February 29, 2012
A Shinto Response to the March 2011 Disasters in Japan
Shinto is the indigenous spirituality of Japan, its beliefs and practices woven into the fabric of Japanese culture and society. Shinto shrines play diverse social roles in their respective communities throughout Japan. Following the March 11, 2011 earthquake and tsunami, Shinto shrines have played various roles in the relief and reconstruction efforts. Professor Kevin M. Doak presented a general overview of Shinto in the Japanese historical context, followed by Rev. Masafumi Nakanishi, who spoke specifically to the Shinto response to the 2011 disasters.
The panel discussion was jointly organized by the Berkley Center for Religion, Peace, and World Affairs, the SFS Asian Studies Program, The Department of East Asian Languages and Cultures, the Japan Disaster Relief Committee, the World Faiths Development Dialogue, and the International Shinto Foundation. Rev. Nakanishi also performed a Shinto ritual in remembrance of the victims of March 2011.
to read an article about the event in the Washington Post.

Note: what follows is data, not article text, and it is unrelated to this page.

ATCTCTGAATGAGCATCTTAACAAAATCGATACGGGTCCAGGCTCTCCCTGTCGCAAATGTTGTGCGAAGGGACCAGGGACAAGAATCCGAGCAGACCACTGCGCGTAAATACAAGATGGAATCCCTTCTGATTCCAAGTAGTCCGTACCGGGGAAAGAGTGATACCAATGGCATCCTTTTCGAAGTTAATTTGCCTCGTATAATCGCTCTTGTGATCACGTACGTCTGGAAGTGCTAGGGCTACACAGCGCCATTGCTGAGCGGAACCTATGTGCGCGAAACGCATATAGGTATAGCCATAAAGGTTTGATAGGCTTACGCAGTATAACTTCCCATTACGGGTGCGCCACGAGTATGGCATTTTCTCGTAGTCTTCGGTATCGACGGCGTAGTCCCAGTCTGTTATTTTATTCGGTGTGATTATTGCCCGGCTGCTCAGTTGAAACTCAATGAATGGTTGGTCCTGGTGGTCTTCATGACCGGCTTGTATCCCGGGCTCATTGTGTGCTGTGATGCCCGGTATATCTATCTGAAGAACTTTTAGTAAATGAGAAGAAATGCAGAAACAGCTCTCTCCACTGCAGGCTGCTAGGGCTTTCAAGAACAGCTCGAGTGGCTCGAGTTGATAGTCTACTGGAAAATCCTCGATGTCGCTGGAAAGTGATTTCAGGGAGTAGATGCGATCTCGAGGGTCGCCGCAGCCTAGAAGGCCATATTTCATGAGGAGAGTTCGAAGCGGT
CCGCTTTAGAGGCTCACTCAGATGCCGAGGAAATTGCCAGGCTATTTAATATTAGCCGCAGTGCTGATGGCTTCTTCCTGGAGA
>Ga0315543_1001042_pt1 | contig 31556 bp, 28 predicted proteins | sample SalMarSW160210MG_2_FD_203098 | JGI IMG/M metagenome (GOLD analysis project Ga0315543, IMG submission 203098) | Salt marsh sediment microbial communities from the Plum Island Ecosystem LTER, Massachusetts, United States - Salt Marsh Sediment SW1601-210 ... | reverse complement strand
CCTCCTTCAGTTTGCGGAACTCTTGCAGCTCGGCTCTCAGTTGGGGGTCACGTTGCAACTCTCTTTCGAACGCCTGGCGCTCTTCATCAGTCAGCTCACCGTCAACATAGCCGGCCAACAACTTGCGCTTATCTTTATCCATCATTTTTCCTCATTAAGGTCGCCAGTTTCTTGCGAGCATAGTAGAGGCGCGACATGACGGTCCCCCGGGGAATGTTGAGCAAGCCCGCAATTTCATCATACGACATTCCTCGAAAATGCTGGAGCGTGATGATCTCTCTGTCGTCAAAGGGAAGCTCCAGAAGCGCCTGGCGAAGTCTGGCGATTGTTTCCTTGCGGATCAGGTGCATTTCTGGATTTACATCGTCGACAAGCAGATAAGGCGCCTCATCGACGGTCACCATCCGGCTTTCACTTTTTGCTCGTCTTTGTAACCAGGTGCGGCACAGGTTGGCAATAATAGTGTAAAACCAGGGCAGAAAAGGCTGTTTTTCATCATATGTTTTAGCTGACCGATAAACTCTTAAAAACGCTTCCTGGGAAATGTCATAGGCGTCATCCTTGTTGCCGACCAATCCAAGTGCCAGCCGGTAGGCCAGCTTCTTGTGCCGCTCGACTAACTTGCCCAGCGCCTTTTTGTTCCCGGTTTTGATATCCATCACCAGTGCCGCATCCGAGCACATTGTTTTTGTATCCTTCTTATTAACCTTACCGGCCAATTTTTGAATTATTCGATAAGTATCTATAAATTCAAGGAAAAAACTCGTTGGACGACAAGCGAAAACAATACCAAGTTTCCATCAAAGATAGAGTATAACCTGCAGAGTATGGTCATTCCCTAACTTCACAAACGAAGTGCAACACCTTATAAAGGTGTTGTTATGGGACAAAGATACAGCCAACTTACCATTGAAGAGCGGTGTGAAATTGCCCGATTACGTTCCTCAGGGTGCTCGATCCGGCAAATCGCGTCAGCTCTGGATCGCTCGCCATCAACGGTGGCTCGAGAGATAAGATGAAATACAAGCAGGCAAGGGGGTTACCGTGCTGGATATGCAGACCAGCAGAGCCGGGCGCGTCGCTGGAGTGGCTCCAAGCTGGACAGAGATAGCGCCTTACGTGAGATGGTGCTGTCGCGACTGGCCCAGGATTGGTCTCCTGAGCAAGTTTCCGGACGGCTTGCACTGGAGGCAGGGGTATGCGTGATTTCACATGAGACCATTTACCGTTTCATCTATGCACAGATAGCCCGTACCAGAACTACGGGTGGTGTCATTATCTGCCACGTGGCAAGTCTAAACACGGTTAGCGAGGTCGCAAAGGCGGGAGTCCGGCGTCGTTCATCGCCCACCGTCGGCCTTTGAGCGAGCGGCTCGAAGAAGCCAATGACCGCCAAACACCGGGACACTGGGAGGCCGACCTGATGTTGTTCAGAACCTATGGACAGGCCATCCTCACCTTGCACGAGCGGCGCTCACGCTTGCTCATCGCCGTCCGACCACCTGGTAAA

Rev. Masafumi Nakanishi is a Shinto priest, and officer at the New York Center of the International Shinto Foundation (ISF). In his position with ISF, Rev. Nakanishi serves as the Shinto representative at United Nations functions, and in the greater New York region. He was born into a Shinto family and grew up in the Grand Shrine of Ise in Mie Prefecture, Japan. Rev. Nakanishi majored in religious studies at the Graduate School of Kokugakuin University, and studied Japanese history at the University of California, Berkeley. He has been assigned as the Shinto priest at different shrines throughout Japan, including the Meiji Grand Shrine in Tokyo, Masumida Shrine in Aichi Prefecture, and he is presently assigned to Chichibu Shrine in Saitama Prefecture.